No cure for Essential Tremor – but a drink can help

Essential Tremor often occurs in the hands.

“My husband has recently been diagnosed with Essential Tremor. He is in his 80s. Is this anything we need to worry about, and can we do anything to help his symptoms?” – Mary.

Thank you for your question Mary. This is a common problem in general practice, especially amongst older patients, and can cause considerable distress for sufferers.

“Tremor” is a general term, used to describe an involuntary, repetitive movement affecting a specific body part, most commonly the hands. Mild tremor is normal for everyone from time to time – this type of tremor is called “physiological tremor”. However, when tremor becomes more pronounced or persistent, it is worth checking with your doctor to work out exactly what is going on.

The most common cause of tremor in patients presenting for medical help is Essential Tremor (ET). It is more prevalent as we age, so most patients with this condition are over 40. However, some people who have a strong family history of ET will develop it much earlier, even in childhood. It usually starts in the arms or hands, but can progress to involve other parts of the body including the legs, head, jaw or face. It is often symmetrical.

The type of tremor that occurs with ET doesn’t tend to be present at rest, but comes on when the affected body part is held in a certain position, or with movement. ET is progressive, and eventually may persist all the time, causing significant disability and difficulty performing everyday tasks.

ET tends to worsen with stress, tiredness, hunger and very emotional situations. Interestingly, drinking small amounts of alcohol usually leads to an improvement in ET. ET often runs in families – a child will have a 50 per cent chance of developing ET later in life if they had a parent with the condition. However, it can occur “de novo” as well, with no prior history in the family at all.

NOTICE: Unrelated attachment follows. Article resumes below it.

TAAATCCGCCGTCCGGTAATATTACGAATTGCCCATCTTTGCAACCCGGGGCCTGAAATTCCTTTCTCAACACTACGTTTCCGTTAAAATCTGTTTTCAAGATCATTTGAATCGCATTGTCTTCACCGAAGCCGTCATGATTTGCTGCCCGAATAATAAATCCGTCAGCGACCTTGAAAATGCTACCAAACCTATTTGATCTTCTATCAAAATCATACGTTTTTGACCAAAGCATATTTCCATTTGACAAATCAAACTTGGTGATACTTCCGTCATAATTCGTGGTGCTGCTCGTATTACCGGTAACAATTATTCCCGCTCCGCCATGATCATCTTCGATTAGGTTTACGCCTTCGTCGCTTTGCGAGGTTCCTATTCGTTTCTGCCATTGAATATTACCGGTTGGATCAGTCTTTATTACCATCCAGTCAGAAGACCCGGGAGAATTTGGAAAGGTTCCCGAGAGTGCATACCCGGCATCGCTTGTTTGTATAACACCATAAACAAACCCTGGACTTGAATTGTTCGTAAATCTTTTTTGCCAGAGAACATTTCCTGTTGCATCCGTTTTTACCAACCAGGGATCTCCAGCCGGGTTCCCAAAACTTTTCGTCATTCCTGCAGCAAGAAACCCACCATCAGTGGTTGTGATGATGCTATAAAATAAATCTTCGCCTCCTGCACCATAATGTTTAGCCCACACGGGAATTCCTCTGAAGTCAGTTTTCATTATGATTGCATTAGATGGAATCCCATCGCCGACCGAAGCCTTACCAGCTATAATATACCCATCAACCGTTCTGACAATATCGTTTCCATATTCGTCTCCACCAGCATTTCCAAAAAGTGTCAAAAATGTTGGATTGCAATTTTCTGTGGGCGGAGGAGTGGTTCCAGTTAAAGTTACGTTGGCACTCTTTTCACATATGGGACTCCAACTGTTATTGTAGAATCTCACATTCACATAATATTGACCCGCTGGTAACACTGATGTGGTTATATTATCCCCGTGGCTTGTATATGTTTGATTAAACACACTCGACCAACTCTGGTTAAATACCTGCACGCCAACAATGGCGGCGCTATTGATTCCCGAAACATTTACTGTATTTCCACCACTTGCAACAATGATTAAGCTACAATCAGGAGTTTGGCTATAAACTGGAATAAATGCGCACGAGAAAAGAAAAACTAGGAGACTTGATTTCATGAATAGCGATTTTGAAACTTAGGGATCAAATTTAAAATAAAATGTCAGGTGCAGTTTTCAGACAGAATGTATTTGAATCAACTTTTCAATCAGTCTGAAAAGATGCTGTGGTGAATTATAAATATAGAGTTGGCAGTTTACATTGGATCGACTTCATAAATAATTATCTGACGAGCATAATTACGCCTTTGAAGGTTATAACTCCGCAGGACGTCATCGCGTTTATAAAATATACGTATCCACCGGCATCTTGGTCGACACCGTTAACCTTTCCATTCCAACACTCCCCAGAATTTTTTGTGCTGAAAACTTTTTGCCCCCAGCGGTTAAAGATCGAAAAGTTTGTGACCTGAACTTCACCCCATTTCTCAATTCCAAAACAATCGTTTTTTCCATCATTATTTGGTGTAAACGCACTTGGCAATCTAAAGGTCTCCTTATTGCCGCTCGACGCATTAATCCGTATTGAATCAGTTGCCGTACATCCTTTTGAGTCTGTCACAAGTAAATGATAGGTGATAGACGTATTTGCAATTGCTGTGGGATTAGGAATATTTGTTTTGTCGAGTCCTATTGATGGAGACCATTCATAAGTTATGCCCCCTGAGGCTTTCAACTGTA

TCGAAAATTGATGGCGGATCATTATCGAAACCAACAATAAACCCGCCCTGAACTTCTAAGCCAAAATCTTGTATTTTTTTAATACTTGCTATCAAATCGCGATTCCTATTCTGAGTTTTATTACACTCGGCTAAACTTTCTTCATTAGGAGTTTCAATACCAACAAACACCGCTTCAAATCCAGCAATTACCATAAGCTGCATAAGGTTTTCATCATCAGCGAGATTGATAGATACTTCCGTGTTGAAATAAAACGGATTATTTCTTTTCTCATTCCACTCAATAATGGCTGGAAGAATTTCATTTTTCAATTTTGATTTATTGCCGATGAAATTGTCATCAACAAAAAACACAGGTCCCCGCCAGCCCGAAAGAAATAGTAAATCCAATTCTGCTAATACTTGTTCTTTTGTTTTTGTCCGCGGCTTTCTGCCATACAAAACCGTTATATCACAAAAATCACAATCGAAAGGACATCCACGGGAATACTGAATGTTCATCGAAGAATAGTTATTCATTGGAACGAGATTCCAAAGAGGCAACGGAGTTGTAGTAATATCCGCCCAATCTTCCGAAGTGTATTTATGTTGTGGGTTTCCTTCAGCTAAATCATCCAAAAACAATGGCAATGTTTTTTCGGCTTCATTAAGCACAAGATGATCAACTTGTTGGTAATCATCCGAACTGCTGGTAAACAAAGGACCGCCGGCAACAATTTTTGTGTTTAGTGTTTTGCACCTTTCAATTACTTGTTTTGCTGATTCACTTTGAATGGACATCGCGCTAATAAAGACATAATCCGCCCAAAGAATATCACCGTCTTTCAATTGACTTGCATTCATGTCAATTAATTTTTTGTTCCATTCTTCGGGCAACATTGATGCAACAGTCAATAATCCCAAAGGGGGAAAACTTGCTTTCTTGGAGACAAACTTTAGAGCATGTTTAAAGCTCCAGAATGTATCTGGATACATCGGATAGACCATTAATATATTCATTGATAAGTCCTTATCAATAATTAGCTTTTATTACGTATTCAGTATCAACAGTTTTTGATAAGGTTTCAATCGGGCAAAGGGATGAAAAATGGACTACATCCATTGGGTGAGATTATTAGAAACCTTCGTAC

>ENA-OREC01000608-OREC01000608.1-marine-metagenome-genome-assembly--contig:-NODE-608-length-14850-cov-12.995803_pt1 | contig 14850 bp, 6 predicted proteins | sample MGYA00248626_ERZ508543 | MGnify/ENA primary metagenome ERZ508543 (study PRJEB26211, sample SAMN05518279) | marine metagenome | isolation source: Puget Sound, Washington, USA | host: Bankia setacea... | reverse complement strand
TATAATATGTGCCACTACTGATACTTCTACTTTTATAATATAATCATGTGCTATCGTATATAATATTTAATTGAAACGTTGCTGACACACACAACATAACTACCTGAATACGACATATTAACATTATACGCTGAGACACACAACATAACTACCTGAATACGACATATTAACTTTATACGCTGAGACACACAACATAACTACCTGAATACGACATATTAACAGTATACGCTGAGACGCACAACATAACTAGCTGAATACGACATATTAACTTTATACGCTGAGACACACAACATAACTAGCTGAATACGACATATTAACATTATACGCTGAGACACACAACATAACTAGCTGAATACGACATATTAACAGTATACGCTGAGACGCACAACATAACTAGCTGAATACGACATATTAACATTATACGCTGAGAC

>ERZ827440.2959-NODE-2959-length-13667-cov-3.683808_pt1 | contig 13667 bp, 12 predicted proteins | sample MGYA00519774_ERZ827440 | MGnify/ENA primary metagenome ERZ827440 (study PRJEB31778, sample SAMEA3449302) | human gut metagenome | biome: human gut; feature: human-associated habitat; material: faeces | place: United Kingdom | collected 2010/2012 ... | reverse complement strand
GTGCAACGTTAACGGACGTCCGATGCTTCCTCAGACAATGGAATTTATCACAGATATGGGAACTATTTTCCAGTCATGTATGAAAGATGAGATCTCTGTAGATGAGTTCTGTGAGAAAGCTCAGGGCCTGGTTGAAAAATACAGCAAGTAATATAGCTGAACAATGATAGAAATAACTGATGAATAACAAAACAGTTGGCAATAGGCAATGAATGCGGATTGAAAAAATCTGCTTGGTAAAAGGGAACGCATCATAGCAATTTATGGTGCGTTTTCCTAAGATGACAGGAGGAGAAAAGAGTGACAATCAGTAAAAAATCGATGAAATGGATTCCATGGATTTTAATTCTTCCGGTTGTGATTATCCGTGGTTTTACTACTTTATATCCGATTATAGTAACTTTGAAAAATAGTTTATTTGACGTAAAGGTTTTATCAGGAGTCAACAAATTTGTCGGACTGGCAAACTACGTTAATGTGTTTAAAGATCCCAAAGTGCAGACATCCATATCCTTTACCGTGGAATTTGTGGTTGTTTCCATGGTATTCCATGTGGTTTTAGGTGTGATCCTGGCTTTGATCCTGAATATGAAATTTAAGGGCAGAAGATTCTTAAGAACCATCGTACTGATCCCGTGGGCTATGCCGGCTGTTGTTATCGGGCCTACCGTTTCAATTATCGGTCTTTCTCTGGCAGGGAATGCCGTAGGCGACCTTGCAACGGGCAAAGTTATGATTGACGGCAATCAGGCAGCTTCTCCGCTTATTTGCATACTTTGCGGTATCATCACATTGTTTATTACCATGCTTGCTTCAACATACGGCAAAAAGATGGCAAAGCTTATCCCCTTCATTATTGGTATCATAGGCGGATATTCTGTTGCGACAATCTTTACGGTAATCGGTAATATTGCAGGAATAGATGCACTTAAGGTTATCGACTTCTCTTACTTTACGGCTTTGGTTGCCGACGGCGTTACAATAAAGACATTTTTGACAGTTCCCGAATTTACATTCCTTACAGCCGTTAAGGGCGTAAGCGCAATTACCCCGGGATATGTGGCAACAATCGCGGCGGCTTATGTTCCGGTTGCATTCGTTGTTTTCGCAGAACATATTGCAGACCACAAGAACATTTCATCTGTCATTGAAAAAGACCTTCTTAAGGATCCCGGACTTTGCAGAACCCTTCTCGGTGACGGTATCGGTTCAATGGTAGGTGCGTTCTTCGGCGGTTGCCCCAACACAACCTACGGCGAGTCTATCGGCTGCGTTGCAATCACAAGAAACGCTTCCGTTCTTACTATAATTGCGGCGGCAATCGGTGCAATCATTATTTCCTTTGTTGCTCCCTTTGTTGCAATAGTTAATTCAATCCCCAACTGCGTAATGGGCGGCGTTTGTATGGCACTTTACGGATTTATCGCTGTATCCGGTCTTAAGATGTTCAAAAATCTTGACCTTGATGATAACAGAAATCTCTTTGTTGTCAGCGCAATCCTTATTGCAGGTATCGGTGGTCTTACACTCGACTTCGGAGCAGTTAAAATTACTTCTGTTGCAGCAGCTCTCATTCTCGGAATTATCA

It is important to differentiate ET from other types of tremor, so talking to your doctor is a good idea. He or she will suggest a referral to a neurologist for further testing if the diagnosis is in doubt. The other types of tremor that can mimic ET include:

* Thyroid disease

* Parkinson’s disease

* Kidney and liver disease

* Anxiety

* Tremor related to medication, caffeine or alcohol

* Other movement or neurological disorders, such as dystonia or cerebellar syndrome.

If needed, a neurologist will do blood tests, special nerve conduction tests and perhaps imaging such as an MRI to ascertain exactly what is the underlying cause of the tremor. The presence or absence of other symptoms will assist in making the diagnosis – in ET the tremor will not be associated with other symptoms, but will occur in isolation.

Once a diagnosis of ET has been reached, it is important to understand that unfortunately it cannot be cured. Although it does tend to get worse with time, it will never become a “dangerous” health condition, or limit life expectancy in any way. There are also many good treatments available, with up to 8 out of every 10 sufferers reporting a really good response to their medication. The most common treatment options are:

* Propranolol – this drug is a beta-blocker, and is more commonly used to treat high blood pressure and heart disease. It can be highly effective at treating ET

* Primidone – this was originally a drug used in epilepsy, but again is used now for treating ET; if either of these 2 medications aren’t effective enough, they can be used in combination

* Other medications including topiramate and gabapentin can be trialled if the first two pptions fail

* Surgery – if the ET is very severe, and medication has failed, surgery may be considered

* Botulinum toxin – in cases where the tremor is confined to the head and neck, “Botox” injections can be a good solution; however they are generally not helpful for tremor of the hand or arm.

It is also perfectly acceptable to opt for no treatment at all.  Some patients do this, preferring to optimise their lifestyle and eliminate those factors that may be exacerbating their tremor. However if your husband’s symptoms are severe, Mary, I suspect he may have been recommended some medication.

Source: stuff.co.nz

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